American Hungers: The Problem of Poverty in U.S. Literature, 1840-1945

Princeton University Press

Social anxiety about poverty surfaces with startling frequency in American literature. Yet, as Gavin Jones argues, poverty has been denied its due as a critical and ideological framework in its own right, despite recent interest in representations of the lower classes and the marginalized. These insights lay the groundwork for American Hungers, in which Jones uncovers a complex and controversial discourse on the poor that stretches from the antebellum era through the Depression.

Reading writers such as Herman Melville, Theodore Dreiser, Edith Wharton, James Agee, and Richard Wright in their historical contexts, Jones explores why they succeeded where literary critics have fallen short. These authors acknowledged a poverty that was as aesthetically and culturally significant as it was socially and materially real. They confronted the ideological dilemmas of approaching poverty while giving language to the marginalized poor--the beggars, tramps, sharecroppers, and factory workers who form a persistent segment of American society. Far from peripheral, poverty emerges at the center of national debates about social justice, citizenship, and minority identity. And literature becomes a crucial tool to understand an economic and cultural condition that is at once urgent and elusive because it cuts across the categories of race, gender, and class by which we conventionally understand social difference.

About the Author

Gavin Jones is the Frederick P. Rehmus Family Professor of the Humanities at Stanford University. He specializes in American literature of the nineteenth and early-twentieth centuries. With a B.A. from Oxford University and an M.A. and Ph.D. from Princeton University, he also held a three-year fellowship in Harvard University’s Society of Fellows before coming to Stanford in 1999 as an assistant professor.

His three published books explore the power of literature to embody complex social problems and to uncover difficult ideas that often remain hidden in the culture at large. His first book, Strange Talk: The Politics of Dialect Literature in Gilded Age America (California 1999) investigates the craze for dialect among post-Civil War American writers, a craze that gave us Mark Twain’s Adventures of Huckleberry Finn and a host of other works that focus on the vernacular varieties of American English, stretching from Maine to Louisiana and beyond. Jones shows how this turn to dialect, rather than an act of regional nostalgia, translated cultural anxieties in a nation facing the challenges of increased immigration, urbanization, industrialization, and racial conflict. His second book, American Hungers: The Problem of Poverty in U.S. Literature, 1840-1945 (Princeton 2007), turns from culture to society by highlighting the ideological dilemmas created by the persistence of poverty amid American myths of mobility and success. Reading writers from Herman Melville in the antebellum era to Richard Wright in the Great Depression, Jones shows how literary discourse became a powerful means to understand the plight of the poor, hence placing poverty at the center of national debates about social justice, citizenship, and minority identity. His third book, Failure and the American Writer: A Literary History (Cambridge 2014) moves from the cultural and social concerns of the first two books to focus on the human self, particularly the feelings of personal failure that obsessed many nineteenth-century American authors. Jones notes the faltering styles, incoherent characters, and messy endings that run through even the best-known novels, and shows how, through these textual problems, American writers become the great theorists of failure. Ranging from Edgar Allan Poe to Sarah Orne Jewett, these writers found ways to translate their own insecurities into complex portrayals of a modern self, one founded in moral fallibility, precarious knowledge, and negative feelings.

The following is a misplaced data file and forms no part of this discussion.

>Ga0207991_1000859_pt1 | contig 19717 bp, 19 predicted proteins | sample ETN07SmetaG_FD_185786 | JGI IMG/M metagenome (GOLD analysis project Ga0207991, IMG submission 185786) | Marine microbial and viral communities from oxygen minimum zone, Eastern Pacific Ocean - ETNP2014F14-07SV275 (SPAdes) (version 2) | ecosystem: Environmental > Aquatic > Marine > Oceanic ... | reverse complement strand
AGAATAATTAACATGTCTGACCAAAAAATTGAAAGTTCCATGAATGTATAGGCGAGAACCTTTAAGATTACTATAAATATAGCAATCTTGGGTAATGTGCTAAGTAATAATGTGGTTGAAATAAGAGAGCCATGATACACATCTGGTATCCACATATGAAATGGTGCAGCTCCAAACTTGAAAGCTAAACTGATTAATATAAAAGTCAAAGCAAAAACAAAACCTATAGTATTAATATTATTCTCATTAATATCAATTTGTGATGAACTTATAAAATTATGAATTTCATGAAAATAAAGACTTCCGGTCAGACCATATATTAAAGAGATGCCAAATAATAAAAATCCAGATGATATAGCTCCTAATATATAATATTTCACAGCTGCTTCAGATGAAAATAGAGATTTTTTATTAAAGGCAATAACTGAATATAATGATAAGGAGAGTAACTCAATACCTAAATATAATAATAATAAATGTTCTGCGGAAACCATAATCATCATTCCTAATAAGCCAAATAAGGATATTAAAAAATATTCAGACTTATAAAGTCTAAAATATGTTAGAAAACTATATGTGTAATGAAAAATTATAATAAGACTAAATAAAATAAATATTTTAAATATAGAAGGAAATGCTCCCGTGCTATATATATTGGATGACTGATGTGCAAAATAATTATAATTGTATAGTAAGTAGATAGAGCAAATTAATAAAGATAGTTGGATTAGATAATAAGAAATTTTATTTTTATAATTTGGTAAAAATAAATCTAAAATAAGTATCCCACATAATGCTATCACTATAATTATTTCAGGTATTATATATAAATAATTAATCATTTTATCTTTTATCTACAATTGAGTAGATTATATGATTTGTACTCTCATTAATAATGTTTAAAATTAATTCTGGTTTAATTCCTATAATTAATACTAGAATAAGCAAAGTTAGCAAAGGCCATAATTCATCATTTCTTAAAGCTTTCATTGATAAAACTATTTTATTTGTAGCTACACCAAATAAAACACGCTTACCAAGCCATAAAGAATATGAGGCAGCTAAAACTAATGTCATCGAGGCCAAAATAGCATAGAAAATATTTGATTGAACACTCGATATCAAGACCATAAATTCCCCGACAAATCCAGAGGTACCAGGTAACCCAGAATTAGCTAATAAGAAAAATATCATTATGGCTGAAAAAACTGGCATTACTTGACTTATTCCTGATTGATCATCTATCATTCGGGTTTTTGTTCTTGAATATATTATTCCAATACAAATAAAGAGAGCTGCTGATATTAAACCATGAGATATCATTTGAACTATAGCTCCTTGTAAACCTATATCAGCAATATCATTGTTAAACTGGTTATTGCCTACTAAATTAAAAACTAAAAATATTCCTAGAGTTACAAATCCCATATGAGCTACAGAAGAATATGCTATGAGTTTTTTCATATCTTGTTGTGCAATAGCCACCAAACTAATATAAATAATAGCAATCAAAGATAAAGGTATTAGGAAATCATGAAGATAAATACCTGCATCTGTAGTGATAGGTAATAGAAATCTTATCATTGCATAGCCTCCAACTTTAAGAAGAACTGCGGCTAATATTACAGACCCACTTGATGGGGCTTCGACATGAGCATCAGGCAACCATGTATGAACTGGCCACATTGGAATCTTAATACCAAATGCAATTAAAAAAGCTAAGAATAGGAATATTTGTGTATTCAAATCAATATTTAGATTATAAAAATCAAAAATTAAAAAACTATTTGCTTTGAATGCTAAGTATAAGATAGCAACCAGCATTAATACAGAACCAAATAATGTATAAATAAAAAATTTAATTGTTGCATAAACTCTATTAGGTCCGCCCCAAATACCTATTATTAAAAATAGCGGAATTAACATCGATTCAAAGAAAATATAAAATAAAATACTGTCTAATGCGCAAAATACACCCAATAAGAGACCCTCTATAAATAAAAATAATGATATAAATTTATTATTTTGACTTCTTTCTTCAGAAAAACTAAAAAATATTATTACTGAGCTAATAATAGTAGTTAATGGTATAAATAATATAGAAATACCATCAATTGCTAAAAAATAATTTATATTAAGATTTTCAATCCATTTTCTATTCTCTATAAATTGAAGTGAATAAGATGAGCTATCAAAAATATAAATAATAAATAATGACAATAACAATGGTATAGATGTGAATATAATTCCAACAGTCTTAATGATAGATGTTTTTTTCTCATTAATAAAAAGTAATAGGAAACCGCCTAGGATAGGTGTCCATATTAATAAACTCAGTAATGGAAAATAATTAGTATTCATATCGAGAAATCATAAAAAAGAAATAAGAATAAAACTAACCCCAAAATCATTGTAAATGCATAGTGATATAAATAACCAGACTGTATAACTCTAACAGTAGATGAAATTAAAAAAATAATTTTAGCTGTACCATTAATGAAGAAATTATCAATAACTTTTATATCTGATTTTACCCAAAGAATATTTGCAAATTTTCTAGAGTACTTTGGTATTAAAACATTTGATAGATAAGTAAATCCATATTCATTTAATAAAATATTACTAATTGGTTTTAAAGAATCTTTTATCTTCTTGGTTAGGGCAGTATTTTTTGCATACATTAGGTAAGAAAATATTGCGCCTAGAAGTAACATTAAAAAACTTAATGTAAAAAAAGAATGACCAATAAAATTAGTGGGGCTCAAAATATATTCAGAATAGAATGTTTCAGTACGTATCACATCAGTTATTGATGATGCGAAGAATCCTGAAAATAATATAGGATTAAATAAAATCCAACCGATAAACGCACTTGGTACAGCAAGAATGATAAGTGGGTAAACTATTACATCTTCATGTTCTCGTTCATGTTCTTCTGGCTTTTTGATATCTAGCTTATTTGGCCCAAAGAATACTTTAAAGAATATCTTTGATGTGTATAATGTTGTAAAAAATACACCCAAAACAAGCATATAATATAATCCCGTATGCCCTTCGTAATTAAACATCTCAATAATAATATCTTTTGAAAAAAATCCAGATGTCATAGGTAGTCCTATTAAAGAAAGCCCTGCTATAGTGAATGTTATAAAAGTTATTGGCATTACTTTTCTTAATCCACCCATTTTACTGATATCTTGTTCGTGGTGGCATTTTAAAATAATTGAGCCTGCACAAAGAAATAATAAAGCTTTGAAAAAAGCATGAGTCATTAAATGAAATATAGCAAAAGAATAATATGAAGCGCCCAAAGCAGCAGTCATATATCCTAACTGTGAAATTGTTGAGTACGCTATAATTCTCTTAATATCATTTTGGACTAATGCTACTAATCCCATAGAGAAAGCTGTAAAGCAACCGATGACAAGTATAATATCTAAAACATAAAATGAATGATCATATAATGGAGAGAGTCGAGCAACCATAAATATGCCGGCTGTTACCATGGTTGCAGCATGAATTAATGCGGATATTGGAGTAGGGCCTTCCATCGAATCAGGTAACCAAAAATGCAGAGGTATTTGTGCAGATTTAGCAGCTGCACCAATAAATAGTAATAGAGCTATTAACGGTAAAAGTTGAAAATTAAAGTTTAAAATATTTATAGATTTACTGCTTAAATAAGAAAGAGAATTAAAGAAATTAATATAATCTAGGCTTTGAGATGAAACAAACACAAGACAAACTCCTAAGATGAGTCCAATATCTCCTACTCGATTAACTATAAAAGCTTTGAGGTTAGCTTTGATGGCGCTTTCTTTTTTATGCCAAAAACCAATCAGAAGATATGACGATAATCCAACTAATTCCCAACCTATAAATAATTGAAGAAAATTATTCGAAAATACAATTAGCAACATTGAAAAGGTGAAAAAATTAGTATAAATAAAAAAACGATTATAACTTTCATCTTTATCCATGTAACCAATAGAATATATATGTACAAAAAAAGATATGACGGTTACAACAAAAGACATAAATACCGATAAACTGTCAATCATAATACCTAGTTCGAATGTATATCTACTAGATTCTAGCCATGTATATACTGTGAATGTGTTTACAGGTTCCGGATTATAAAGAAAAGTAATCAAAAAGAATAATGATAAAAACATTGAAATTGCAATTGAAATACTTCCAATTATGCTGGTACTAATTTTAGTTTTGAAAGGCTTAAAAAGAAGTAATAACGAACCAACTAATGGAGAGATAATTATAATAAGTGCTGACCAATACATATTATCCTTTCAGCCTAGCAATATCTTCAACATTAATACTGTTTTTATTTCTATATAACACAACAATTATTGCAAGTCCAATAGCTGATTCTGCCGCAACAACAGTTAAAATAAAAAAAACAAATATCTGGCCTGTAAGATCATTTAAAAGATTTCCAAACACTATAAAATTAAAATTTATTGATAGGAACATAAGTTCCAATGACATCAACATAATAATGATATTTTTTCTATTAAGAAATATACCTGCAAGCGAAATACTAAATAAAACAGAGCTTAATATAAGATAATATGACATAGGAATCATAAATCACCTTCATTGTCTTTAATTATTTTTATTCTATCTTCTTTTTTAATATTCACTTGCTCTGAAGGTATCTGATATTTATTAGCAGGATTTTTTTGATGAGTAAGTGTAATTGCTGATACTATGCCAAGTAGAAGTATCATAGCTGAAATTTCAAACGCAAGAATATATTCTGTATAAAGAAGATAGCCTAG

In other projects, Jones has edited a new edition of the nation’s only “transcendental novel,” Sylvester Judd’s Margaret: A Tale of the Real and Ideal, Blight and Bloom (1845). He has published diverse essays, ranging in subject from antebellum “pro-slavery” novels to more recent diasporic writing by African American women. He has recently completed a fourth book manuscript, Race, Species, Planet: John Steinbeck's Curious Experiments, which explores Steinbeck's tremendous variety and complexity as a writer to establish Steinbeck -- beloved by general readers but reviled by literary critics -- as a timely if problematic thinker about issues ranging from ecological catastrophe to racial injustice and global inequality. Jones is planning to edit (with Michael Collins of King's College London) The Cambridge Companion to the American Short Story, and he is beginning a new monograph titled The Secret History of the Short Story.